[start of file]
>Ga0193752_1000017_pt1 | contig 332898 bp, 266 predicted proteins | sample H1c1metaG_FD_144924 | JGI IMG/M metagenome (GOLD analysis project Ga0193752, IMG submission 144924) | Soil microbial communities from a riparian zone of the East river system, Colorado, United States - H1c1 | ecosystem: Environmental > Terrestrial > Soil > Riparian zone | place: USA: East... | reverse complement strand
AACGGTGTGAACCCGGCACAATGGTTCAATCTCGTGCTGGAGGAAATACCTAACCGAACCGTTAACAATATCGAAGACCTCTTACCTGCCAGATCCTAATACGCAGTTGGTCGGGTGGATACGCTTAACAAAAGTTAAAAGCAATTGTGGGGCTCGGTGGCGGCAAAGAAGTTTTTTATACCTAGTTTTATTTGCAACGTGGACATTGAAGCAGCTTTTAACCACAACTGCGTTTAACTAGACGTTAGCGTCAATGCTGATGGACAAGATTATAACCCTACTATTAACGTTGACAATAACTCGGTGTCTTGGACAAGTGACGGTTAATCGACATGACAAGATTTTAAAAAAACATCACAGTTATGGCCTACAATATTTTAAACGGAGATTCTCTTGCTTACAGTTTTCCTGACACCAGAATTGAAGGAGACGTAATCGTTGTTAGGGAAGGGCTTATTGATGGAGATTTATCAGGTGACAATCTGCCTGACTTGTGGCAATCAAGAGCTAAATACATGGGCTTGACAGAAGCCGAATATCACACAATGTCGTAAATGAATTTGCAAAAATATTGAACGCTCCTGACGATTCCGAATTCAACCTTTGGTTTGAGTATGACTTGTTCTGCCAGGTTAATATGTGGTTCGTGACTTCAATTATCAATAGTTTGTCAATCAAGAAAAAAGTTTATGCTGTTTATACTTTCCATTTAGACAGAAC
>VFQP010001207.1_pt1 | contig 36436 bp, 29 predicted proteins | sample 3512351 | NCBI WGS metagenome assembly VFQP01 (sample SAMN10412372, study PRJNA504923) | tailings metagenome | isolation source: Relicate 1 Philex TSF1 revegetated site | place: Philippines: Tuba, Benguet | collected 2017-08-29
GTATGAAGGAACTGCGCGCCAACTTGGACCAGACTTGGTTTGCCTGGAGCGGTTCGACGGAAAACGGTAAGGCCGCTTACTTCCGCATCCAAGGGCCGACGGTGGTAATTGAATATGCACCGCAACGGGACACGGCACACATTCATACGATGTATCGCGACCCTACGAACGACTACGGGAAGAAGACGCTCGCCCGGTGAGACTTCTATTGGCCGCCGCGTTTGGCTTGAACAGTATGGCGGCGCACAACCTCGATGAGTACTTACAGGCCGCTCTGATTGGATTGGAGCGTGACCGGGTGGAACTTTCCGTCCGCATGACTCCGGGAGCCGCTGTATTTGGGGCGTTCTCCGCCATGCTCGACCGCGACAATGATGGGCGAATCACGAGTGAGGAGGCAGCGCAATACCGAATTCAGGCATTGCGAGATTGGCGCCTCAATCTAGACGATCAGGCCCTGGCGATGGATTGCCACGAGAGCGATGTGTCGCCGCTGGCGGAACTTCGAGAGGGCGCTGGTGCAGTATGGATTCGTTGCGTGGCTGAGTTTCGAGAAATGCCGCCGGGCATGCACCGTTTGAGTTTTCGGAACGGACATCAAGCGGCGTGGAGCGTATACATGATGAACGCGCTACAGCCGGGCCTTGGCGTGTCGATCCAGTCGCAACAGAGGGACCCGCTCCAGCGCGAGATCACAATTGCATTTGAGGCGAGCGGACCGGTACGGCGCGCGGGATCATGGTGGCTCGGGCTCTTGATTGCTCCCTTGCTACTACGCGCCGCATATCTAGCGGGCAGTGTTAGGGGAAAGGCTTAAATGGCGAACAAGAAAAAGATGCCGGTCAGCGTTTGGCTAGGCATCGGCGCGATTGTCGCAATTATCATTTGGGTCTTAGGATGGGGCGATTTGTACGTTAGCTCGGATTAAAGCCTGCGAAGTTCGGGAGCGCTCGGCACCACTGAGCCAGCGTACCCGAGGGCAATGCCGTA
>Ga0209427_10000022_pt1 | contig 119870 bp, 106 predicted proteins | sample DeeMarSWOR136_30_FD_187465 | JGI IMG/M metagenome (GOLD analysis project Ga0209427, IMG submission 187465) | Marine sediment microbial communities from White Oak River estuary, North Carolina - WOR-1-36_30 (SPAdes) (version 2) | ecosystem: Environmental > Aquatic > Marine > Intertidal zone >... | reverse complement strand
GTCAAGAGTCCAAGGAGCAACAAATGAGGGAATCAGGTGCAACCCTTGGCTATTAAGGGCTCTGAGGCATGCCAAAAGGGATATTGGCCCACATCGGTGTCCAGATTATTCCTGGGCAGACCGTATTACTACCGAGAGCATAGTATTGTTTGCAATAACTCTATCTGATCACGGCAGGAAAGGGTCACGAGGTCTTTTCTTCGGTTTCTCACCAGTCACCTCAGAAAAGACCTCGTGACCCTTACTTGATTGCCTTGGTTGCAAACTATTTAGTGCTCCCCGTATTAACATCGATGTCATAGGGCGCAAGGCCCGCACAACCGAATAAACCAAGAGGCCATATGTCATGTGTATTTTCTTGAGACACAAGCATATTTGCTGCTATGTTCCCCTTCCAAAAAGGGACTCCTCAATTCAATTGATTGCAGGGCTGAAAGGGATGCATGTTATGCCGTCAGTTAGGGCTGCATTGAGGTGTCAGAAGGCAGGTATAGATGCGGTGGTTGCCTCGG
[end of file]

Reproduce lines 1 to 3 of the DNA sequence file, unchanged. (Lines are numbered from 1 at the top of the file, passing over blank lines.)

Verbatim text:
>Ga0193752_1000017_pt1 | contig 332898 bp, 266 predicted proteins | sample H1c1metaG_FD_144924 | JGI IMG/M metagenome (GOLD analysis project Ga0193752, IMG submission 144924) | Soil microbial communities from a riparian zone of the East river system, Colorado, United States - H1c1 | ecosystem: Environmental > Terrestrial > Soil > Riparian zone | place: USA: East... | reverse complement strand
AACGGTGTGAACCCGGCACAATGGTTCAATCTCGTGCTGGAGGAAATACCTAACCGAACCGTTAACAATATCGAAGACCTCTTACCTGCCAGATCCTAATACGCAGTTGGTCGGGTGGATACGCTTAACAAAAGTTAAAAGCAATTGTGGGGCTCGGTGGCGGCAAAGAAGTTTTTTATACCTAGTTTTATTTGCAACGTGGACATTGAAGCAGCTTTTAACCACAACTGCGTTTAACTAGACGTTAGCGTCAATGCTGATGGACAAGATTATAACCCTACTATTAACGTTGACAATAACTCGGTGTCTTGGACAAGTGACGGTTAATCGACATGACAAGATTTTAAAAAAACATCACAGTTATGGCCTACAATATTTTAAACGGAGATTCTCTTGCTTACAGTTTTCCTGACACCAGAATTGAAGGAGACGTAATCGTTGTTAGGGAAGGGCTTATTGATGGAGATTTATCAGGTGACAATCTGCCTGACTTGTGGCAATCAAGAGCTAAATACATGGGCTTGACAGAAGCCGAATATCACACAATGTCGTAAATGAATTTGCAAAAATATTGAACGCTCCTGACGATTCCGAATTCAACCTTTGGTTTGAGTATGACTTGTTCTGCCAGGTTAATATGTGGTTCGTGACTTCAATTATCAATAGTTTGTCAATCAAGAAAAAAGTTTATGCTGTTTATACTTTCCATTTAGACAGAAC
>VFQP010001207.1_pt1 | contig 36436 bp, 29 predicted proteins | sample 3512351 | NCBI WGS metagenome assembly VFQP01 (sample SAMN10412372, study PRJNA504923) | tailings metagenome | isolation source: Relicate 1 Philex TSF1 revegetated site | place: Philippines: Tuba, Benguet | collected 2017-08-29